New Year’s resolutions: a law student’s POV

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By Legal Cheek on

Law school success through self-improvement


As the Jan 1st hangover (hopefully) abates with the start of a shiny new day in 2024, here’s a list of Legal Cheek’s top resolutions to kickstart the new year.

1. Don’t leave lecture and seminar prep to the night before


You might say you’re a crammer and that you thrive under pressure, but let’s face it, no one wants to be holed up in the library with the clock ticking. It’s time to bite the bullet and get organised, studying regularly in chunks, rather than all at once.

2. Finish/start those TC and vac scheme applications


With vac scheme application season well upon us and pupillage season starting soon, it can be daunting to come back to things after the holidays or to finally make a start. Fret not — the first one is always the hardest, so bite the bullet and get going.

3. Attend events and build connections


It might seem like another thing on the endless list of things to do, but it’s totally worth it. You’ll learn about something new and hear from interesting people who you likely would not otherwise come across. Legal Cheek’s virtual events are a great opportunity to do this.

4. Ask questions


It seems scary, but it’s a great way to learn, and most of the time, people are happy to engage and help you out.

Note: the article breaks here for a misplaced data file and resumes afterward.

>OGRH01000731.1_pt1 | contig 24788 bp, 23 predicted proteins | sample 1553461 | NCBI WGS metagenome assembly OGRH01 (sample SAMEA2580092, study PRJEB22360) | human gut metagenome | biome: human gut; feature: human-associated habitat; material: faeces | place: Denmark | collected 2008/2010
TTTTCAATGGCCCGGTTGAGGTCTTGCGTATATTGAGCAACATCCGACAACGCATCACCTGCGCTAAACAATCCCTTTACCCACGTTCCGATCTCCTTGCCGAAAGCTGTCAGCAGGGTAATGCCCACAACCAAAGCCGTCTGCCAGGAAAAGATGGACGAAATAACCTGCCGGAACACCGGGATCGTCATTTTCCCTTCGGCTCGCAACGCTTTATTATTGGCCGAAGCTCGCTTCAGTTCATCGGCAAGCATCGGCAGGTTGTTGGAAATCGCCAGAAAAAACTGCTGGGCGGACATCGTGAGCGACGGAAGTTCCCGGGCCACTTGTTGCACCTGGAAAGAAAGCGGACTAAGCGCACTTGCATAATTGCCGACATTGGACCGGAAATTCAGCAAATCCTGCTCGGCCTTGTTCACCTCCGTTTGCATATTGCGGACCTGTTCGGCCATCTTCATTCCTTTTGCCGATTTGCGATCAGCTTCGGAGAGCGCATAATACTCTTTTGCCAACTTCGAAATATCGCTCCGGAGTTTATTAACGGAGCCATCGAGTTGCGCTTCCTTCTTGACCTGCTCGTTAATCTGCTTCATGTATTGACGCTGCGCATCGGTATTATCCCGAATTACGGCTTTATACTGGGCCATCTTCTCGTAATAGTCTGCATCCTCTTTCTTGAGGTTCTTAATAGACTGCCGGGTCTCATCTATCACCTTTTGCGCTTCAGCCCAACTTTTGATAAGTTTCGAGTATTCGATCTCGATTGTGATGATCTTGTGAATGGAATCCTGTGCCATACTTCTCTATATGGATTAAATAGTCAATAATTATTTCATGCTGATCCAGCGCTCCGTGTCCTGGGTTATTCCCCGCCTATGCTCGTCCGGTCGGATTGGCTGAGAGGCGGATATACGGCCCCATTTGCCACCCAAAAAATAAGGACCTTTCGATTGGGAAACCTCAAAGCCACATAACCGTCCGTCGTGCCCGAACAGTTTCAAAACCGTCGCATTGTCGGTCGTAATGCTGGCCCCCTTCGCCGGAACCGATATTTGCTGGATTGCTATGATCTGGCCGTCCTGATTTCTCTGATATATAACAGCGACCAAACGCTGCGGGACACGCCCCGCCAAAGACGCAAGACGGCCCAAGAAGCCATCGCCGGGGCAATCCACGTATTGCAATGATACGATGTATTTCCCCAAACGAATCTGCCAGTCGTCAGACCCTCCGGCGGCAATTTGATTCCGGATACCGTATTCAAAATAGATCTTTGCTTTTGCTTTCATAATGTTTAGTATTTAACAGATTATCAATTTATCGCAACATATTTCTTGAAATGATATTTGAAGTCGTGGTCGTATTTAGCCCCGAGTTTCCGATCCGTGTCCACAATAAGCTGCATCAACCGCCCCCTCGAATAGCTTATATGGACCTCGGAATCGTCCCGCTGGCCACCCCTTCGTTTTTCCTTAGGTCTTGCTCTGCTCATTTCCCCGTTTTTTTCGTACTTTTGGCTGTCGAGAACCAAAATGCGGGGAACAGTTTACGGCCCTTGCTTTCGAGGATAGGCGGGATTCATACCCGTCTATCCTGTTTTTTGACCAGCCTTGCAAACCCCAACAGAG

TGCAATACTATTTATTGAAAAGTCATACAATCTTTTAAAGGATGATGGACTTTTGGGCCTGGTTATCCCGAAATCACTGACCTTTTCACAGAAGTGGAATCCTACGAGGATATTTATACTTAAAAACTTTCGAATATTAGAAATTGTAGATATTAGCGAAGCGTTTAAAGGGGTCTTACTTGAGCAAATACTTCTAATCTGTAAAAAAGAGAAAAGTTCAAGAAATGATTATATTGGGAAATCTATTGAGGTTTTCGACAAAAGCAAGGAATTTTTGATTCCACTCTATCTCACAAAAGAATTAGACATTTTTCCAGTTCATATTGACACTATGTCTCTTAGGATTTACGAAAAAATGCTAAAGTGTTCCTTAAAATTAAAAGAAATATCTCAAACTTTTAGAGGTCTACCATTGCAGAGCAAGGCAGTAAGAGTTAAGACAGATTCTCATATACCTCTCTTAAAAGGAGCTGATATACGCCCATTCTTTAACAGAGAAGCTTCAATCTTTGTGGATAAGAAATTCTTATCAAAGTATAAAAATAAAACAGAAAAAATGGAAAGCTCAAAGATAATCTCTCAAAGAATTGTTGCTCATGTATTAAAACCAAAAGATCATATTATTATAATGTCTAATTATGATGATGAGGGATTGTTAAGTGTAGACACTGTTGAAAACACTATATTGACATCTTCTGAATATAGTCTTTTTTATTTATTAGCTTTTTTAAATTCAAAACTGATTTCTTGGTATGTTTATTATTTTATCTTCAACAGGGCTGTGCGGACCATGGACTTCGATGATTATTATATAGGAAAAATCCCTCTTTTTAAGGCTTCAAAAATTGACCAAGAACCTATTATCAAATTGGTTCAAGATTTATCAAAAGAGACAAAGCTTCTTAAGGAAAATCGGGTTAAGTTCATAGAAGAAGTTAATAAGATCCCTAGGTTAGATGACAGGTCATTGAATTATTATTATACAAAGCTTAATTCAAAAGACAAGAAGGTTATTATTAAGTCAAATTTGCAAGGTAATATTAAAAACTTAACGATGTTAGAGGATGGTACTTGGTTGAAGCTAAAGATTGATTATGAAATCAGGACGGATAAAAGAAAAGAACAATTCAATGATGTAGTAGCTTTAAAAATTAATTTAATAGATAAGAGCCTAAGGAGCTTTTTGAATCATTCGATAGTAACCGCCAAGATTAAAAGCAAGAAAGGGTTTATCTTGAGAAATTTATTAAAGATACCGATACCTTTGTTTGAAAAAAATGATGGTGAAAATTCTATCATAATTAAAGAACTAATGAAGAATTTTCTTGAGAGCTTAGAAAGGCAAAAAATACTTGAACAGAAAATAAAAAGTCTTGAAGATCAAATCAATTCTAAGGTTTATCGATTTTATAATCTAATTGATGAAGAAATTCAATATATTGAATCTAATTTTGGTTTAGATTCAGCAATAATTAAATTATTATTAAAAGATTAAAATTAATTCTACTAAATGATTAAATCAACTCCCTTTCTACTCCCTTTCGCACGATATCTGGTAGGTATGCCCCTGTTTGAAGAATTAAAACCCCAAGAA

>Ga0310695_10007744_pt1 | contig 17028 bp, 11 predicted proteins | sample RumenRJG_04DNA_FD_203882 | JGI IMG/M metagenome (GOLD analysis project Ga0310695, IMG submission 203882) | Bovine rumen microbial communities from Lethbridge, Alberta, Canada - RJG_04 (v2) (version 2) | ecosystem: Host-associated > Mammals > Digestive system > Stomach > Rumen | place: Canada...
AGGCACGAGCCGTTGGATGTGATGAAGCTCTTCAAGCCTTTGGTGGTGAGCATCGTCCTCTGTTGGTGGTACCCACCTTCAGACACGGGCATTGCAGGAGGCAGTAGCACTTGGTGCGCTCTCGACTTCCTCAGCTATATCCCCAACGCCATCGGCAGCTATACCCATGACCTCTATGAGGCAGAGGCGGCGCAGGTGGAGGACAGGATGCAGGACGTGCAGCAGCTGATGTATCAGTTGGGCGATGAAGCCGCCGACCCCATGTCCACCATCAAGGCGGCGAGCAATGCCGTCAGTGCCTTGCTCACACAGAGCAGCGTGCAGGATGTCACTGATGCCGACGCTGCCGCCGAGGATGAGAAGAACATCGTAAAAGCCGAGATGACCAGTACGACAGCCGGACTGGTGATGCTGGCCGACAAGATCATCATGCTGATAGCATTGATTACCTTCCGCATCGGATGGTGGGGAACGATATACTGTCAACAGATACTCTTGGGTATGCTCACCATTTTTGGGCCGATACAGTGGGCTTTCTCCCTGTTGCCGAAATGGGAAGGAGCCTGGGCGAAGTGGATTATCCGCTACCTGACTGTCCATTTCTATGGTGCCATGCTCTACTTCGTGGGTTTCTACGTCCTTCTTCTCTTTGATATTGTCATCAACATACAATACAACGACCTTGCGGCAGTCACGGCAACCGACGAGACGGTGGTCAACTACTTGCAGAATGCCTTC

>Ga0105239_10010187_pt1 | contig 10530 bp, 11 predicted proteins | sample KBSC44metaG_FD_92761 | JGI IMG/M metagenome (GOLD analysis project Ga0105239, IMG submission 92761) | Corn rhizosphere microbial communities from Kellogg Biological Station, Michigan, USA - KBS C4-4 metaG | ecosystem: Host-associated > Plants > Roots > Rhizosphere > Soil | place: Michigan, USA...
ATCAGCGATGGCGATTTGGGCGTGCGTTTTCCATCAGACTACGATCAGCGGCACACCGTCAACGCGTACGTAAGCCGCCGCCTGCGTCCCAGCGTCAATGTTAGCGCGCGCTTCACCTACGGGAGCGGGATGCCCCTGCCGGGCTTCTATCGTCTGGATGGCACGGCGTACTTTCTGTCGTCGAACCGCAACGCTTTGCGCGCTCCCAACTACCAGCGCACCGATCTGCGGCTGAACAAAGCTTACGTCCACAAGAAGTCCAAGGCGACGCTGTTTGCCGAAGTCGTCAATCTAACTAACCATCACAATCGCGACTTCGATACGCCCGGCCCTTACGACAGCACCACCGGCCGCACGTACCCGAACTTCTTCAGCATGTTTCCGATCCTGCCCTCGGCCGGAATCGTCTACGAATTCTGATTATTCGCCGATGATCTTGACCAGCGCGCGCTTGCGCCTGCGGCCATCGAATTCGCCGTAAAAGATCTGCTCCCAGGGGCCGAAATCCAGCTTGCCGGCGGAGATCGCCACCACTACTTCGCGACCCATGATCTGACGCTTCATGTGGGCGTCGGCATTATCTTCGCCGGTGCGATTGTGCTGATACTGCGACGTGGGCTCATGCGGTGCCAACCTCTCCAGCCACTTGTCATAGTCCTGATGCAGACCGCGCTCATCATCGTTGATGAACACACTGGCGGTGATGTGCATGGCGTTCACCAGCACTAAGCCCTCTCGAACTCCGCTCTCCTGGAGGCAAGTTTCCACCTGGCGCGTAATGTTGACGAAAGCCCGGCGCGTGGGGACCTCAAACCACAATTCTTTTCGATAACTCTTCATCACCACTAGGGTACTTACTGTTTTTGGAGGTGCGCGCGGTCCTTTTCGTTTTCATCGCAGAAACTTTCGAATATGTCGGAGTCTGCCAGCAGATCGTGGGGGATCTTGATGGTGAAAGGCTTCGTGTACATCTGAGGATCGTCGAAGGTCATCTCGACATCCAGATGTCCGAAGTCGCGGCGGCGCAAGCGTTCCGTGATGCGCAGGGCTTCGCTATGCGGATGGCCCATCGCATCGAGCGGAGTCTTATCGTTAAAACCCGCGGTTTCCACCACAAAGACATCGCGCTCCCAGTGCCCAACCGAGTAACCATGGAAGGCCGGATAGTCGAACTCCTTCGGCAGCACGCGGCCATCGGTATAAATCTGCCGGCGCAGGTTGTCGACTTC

5. Stay organised


It’s easier said than done, with essays, dissertation and applications likely all piling on at the same time. Setting yourself deadlines and staying consistent can go a long way and help minimise worry when there’s the inevitable spanner in the works.

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6. Take care of yourself


Eat well, sleep well and be active. Sometimes a quiet night in with a cozy movie is exactly what your body and mind need to relax.

7. Talk to your law peers


It’s competitive and stressful and sometimes, you might not want to talk about how your modules or applications are going. But it’s more likely than not that everyone is feeling a similar way and it usually helps to share and learn from experiences.

8. Learn how to learn from rejection


Resist the urge to move that rejected application to a faraway folder on your laptop, and try to figure out what went wrong. Hindsight is 20/20, so it’s likely that something will stand out to you, and you’ll be sure not to make that mistake again.

9. Join a (dare I say non-law?!) society


It’s easy to get caught up in a law bubble. Joining a society is a great way of meeting new people, learning something new and taking a break from your books.

10. DISSERTATION


Enough said.

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